By Aradhna Dayal
In Shanghai this
month to host AsiaHedge's inaugural China Forum, I came across
a completely new China. One that is willing to talk freely
about hedge funds, one that is as comfortable applying index
futures and other shorting techniques as it is with long-only
investing, and one that is not afraid to embrace the high
octane-high alpha strategies of the global hedge fund
Barely a couple of years ago, witnessing something as open
to new ways as this would have been next to impossible. Gone
are the days when domestic asset managers talked in hushed
tones about the grey area of raising hedge fund assets and
global managers tiptoed around trying to find the least
objectionable entry strategies into the country.
Not any longer. In the packed ballroom of the Grand Hyatt -
the venue for the China Forum - top regulators, investors and
fund managers animatedly debated issues ranging from the
changing regulatory environment that is legitimising the hedge
fund industry, to applying global investing models such as
Black Scholes; and international managers talked about
alternative investment entry strategies that will allow them to
operate like domestic asset managers.
This is indeed a new China. One that is opening its arms to
the world, and is eager to make a splash on the global hedge
fund map. And right on cue, the very day after the AsiaHedge
China Forum - on which we will bring you a full report in our
October issue - news came out that the first QDLP (Qualified
Domestic Limited Partner) licences have been quietly awarded on
a trial basis to six international hedge fund groups: Man
Group, Oaktree, Och Ziff, Winton, Canyon and Citadel.
The quotas are expected to be for $50 million each and the
official sign-offs on these quotas is still understood to be in
the works, after which a more public announcement giving a good
more detail can be expected.
While we wouldn't be so audacious as to take credit for this
landmark moment, it is unquestionably the case that events like
the China Forum - and the intellectual buzz they create - have
gone a long way towards developing the right ecosystem for a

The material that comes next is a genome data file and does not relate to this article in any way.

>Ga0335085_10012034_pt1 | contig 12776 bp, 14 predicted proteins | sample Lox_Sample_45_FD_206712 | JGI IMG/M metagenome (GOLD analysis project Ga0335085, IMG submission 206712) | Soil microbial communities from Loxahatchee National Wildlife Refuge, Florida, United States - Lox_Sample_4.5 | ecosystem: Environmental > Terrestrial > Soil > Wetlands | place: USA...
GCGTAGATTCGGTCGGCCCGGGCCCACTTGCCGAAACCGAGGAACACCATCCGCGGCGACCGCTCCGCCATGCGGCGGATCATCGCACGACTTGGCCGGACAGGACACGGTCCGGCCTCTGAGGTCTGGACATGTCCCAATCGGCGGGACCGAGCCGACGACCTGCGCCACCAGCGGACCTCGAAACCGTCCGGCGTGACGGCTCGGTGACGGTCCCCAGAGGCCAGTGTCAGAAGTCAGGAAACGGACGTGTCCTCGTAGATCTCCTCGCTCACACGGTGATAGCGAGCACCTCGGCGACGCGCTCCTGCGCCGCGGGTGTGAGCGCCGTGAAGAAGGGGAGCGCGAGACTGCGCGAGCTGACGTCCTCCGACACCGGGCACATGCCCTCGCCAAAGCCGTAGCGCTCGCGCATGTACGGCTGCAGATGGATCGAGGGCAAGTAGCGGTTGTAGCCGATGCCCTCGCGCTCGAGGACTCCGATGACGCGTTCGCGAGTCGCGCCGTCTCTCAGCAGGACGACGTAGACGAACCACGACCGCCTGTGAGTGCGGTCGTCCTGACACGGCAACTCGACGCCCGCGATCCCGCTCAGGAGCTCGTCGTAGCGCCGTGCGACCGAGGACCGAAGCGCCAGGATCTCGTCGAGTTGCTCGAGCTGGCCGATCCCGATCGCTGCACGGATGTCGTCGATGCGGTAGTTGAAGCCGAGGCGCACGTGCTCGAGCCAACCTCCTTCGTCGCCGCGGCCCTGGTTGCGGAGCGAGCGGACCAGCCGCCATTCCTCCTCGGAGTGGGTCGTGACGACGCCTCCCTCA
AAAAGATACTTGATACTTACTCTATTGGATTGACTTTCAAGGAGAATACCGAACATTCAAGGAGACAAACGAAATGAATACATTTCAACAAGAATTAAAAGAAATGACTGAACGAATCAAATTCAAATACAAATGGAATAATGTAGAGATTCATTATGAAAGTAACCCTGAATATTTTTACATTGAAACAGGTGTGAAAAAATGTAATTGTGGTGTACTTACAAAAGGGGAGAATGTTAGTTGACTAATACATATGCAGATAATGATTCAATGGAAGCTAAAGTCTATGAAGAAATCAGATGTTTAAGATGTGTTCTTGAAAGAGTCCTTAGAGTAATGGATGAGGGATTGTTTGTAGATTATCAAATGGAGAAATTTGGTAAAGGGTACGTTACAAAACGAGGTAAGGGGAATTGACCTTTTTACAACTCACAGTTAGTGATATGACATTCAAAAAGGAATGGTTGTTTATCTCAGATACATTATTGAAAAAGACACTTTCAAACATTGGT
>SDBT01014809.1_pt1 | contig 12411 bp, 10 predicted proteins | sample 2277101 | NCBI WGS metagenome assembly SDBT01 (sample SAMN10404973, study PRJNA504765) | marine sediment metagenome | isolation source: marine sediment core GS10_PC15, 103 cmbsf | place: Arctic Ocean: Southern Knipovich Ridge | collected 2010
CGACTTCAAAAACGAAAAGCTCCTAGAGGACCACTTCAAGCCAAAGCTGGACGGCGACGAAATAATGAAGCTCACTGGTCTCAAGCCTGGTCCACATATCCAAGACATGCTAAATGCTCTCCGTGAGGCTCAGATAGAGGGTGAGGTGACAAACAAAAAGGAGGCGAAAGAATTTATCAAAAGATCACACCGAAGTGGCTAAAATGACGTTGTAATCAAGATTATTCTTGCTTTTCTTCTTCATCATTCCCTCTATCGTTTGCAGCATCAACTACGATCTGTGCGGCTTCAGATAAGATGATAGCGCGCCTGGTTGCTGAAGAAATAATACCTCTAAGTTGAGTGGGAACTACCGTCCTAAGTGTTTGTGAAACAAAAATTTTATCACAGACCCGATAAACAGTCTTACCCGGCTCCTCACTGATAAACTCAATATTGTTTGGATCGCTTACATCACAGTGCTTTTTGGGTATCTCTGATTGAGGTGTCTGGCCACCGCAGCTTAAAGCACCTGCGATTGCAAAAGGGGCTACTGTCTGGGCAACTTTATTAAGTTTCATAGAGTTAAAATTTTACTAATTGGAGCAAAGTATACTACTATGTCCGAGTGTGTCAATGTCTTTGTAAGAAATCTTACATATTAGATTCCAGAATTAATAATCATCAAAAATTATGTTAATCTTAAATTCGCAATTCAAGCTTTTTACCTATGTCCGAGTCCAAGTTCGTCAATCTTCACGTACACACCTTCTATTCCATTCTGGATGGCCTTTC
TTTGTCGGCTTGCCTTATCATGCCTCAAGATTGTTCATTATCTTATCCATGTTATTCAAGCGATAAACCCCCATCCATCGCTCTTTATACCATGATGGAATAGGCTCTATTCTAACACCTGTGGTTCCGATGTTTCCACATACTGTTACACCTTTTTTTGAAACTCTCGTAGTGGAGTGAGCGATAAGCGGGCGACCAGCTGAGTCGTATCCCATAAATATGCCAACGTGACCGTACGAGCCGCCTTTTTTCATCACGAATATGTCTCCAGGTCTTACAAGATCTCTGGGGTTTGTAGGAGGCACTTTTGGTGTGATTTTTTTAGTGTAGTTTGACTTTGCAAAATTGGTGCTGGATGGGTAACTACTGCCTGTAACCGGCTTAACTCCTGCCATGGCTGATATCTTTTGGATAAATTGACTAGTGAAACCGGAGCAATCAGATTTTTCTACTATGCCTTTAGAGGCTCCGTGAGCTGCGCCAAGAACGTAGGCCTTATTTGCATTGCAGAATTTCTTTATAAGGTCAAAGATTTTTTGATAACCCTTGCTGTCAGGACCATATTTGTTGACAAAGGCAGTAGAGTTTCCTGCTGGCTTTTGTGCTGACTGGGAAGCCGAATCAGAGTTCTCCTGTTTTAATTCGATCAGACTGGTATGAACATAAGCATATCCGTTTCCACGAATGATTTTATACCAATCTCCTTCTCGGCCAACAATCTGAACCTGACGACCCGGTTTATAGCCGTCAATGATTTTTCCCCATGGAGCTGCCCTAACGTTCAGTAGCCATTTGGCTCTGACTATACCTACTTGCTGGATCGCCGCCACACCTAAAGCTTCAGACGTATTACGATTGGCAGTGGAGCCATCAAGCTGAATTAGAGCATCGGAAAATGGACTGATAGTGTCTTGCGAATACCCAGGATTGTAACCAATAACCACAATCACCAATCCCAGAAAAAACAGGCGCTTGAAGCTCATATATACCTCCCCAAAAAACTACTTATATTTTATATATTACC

truly global hedge fund industry in China.
And while at $50 million the QDLP quotas may look small at
present, we should not lose sight of two facts: firstly that
this is indeed a milestone - one that allows foreign hedge
funds to set up shop in China and raise domestic assets to be
invested abroad; and secondly that in true China
government-style, even the QFII quotas started in a limited
fashion but have been expanded exponentially in recent
Aside from the exciting developments in China, there is
plenty more good news at the broader Asian hedge fund industry
level. The latest AsiaHedge Asset Survey shows a sharp recovery
in industry assets in the first half of 2013, taking assets up
to $153 billion.
While a good chunk of that came from performance (Asian
hedge funds were up a solid 6% in the first six months of the
year), the 10% growth in the first half of the year is also a
testament to the Asian industry's growing prowess as a
globally-comparable business in terms of pedigree and
infrastructure, which saved it from being whipsawed along with
other emerging markets this year.
Strong inflows into Japan funds fuelled by continued
investor confidence in the Abenomics revolution, as well as
reviving interest in China and inflows into macro and
multi-strategy funds, also all helped to contribute to the
industry's growth in the first half.
Our half-year assets survey in this month's issue gives the
full run-down on all the facts and figures behind the
industry's growth and its changing structure.
In Asia's other global superpower, India, a nascent hedge
fund industry is taking shape and we bring you an in-depth
feature on the evolving regulation and the emerging players in
that country. And in our Fund Profile this month, we showcase
two former college buddies and ex-journalists who started out
in the newsroom and ended up running the highly-successful
commodities-focused CTA Splendor Capital.
On top of that, AsiaHedge's latest issue is packed with news
on exciting new launches such as ex-Tiger manager Wang Chen's
Serenity Capital venture, Goldman Sachs' Oryza Capital roll-out
and Pine River's innovative China multi-strategy fund. There
are also updates on the largest hedge fund shops in Asia, such
as Azentus and Turiya, which are crossing multi-billion dollar
asset levels and bringing in strong performance.
These are exciting times for Asia. We hope that you will
enjoy reading this action-packed issue as much as we enjoyed